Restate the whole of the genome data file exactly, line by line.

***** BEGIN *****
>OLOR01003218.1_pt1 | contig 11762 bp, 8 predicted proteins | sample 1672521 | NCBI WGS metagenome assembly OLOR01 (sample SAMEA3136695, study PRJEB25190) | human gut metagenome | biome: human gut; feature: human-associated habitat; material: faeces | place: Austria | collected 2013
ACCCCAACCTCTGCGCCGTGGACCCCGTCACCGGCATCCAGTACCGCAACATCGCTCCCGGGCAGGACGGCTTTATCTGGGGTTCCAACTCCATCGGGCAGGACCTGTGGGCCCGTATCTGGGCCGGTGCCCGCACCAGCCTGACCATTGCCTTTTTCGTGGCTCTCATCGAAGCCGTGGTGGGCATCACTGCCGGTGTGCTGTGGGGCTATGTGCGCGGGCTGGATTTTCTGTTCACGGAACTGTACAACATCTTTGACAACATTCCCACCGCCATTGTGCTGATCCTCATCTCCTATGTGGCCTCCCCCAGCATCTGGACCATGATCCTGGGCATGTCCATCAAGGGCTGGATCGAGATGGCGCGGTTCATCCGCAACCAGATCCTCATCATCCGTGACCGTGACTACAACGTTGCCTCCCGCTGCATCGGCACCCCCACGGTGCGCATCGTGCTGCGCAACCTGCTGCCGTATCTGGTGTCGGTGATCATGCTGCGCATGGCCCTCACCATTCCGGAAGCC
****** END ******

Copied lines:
>OLOR01003218.1_pt1 | contig 11762 bp, 8 predicted proteins | sample 1672521 | NCBI WGS metagenome assembly OLOR01 (sample SAMEA3136695, study PRJEB25190) | human gut metagenome | biome: human gut; feature: human-associated habitat; material: faeces | place: Austria | collected 2013
ACCCCAACCTCTGCGCCGTGGACCCCGTCACCGGCATCCAGTACCGCAACATCGCTCCCGGGCAGGACGGCTTTATCTGGGGTTCCAACTCCATCGGGCAGGACCTGTGGGCCCGTATCTGGGCCGGTGCCCGCACCAGCCTGACCATTGCCTTTTTCGTGGCTCTCATCGAAGCCGTGGTGGGCATCACTGCCGGTGTGCTGTGGGGCTATGTGCGCGGGCTGGATTTTCTGTTCACGGAACTGTACAACATCTTTGACAACATTCCCACCGCCATTGTGCTGATCCTCATCTCCTATGTGGCCTCCCCCAGCATCTGGACCATGATCCTGGGCATGTCCATCAAGGGCTGGATCGAGATGGCGCGGTTCATCCGCAACCAGATCCTCATCATCCGTGACCGTGACTACAACGTTGCCTCCCGCTGCATCGGCACCCCCACGGTGCGCATCGTGCTGCGCAACCTGCTGCCGTATCTGGTGTCGGTGATCATGCTGCGCATGGCCCTCACCATTCCGGAAGCC